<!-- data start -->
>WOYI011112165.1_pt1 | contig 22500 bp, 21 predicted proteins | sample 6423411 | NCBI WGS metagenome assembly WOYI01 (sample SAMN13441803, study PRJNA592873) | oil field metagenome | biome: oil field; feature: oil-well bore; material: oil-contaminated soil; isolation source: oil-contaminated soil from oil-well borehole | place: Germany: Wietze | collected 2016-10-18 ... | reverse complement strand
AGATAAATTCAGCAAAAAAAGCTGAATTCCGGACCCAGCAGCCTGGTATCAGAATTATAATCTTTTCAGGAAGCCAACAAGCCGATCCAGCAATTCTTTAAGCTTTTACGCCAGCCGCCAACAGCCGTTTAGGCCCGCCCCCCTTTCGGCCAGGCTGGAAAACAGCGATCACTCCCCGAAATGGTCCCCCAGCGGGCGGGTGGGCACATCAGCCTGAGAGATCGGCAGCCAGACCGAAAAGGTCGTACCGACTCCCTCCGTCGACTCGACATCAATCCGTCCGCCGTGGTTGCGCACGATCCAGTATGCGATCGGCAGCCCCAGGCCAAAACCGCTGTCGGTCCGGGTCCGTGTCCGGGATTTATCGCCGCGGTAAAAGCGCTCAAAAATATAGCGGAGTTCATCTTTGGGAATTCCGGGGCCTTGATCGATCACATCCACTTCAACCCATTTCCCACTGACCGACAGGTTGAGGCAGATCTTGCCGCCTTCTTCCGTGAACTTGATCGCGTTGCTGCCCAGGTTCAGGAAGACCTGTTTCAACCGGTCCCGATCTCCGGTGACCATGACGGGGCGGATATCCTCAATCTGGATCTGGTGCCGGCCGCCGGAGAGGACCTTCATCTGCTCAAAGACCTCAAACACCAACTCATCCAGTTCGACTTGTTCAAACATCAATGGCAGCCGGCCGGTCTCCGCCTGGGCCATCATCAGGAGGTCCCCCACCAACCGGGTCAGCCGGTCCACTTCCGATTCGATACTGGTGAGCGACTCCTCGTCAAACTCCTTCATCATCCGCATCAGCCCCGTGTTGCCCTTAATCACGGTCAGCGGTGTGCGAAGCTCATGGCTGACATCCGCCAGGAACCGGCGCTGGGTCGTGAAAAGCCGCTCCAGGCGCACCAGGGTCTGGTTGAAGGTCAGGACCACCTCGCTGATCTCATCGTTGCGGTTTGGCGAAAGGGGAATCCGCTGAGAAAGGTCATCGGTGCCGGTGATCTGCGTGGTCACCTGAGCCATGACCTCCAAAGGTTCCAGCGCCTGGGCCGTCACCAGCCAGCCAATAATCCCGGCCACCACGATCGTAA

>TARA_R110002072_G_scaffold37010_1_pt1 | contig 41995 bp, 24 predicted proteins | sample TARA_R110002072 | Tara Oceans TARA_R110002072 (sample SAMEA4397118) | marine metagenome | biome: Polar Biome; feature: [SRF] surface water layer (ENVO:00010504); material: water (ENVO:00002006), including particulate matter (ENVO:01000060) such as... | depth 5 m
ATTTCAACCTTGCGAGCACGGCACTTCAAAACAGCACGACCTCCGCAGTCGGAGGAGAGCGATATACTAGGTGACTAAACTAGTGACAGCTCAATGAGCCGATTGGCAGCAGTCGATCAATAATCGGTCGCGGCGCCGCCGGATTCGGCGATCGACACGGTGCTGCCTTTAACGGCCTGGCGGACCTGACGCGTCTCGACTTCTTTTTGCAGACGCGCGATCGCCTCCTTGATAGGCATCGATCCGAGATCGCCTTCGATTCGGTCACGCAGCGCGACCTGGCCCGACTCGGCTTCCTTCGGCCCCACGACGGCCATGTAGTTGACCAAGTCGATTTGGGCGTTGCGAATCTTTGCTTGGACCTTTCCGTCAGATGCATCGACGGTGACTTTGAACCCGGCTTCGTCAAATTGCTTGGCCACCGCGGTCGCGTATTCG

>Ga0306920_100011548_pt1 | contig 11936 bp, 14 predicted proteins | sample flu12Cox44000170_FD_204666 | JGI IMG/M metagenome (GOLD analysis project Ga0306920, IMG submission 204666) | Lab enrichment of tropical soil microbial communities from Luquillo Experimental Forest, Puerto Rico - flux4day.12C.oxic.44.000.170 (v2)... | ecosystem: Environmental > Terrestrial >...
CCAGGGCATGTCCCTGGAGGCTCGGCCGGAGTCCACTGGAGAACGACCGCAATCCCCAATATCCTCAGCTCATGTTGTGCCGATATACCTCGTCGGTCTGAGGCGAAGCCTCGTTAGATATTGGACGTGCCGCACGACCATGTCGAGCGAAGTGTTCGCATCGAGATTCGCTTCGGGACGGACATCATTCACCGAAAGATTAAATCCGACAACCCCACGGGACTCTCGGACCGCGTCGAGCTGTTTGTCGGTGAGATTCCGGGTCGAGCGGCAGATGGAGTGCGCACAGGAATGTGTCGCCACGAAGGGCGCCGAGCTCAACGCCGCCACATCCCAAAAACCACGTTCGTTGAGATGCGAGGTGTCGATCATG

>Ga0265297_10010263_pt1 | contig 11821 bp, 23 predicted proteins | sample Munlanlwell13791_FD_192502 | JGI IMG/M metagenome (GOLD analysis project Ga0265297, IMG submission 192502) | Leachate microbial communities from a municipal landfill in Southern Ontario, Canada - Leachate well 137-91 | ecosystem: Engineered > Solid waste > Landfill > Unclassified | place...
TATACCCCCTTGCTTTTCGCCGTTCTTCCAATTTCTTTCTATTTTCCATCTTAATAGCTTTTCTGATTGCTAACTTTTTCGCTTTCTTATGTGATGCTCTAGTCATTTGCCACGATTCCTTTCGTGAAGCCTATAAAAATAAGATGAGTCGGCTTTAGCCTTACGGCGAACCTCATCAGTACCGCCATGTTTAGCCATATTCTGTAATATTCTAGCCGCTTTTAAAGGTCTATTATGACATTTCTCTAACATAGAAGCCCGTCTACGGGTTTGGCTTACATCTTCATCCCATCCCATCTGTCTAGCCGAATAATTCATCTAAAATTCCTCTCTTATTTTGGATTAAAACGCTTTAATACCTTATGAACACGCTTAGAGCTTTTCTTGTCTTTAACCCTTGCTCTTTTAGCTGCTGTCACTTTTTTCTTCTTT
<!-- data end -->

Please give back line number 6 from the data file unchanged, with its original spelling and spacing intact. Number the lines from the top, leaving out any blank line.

CCAGGGCATGTCCCTGGAGGCTCGGCCGGAGTCCACTGGAGAACGACCGCAATCCCCAATATCCTCAGCTCATGTTGTGCCGATATACCTCGTCGGTCTGAGGCGAAGCCTCGTTAGATATTGGACGTGCCGCACGACCATGTCGAGCGAAGTGTTCGCATCGAGATTCGCTTCGGGACGGACATCATTCACCGAAAGATTAAATCCGACAACCCCACGGGACTCTCGGACCGCGTCGAGCTGTTTGTCGGTGAGATTCCGGGTCGAGCGGCAGATGGAGTGCGCACAGGAATGTGTCGCCACGAAGGGCGCCGAGCTCAACGCCGCCACATCCCAAAAACCACGTTCGTTGAGATGCGAGGTGTCGATCATG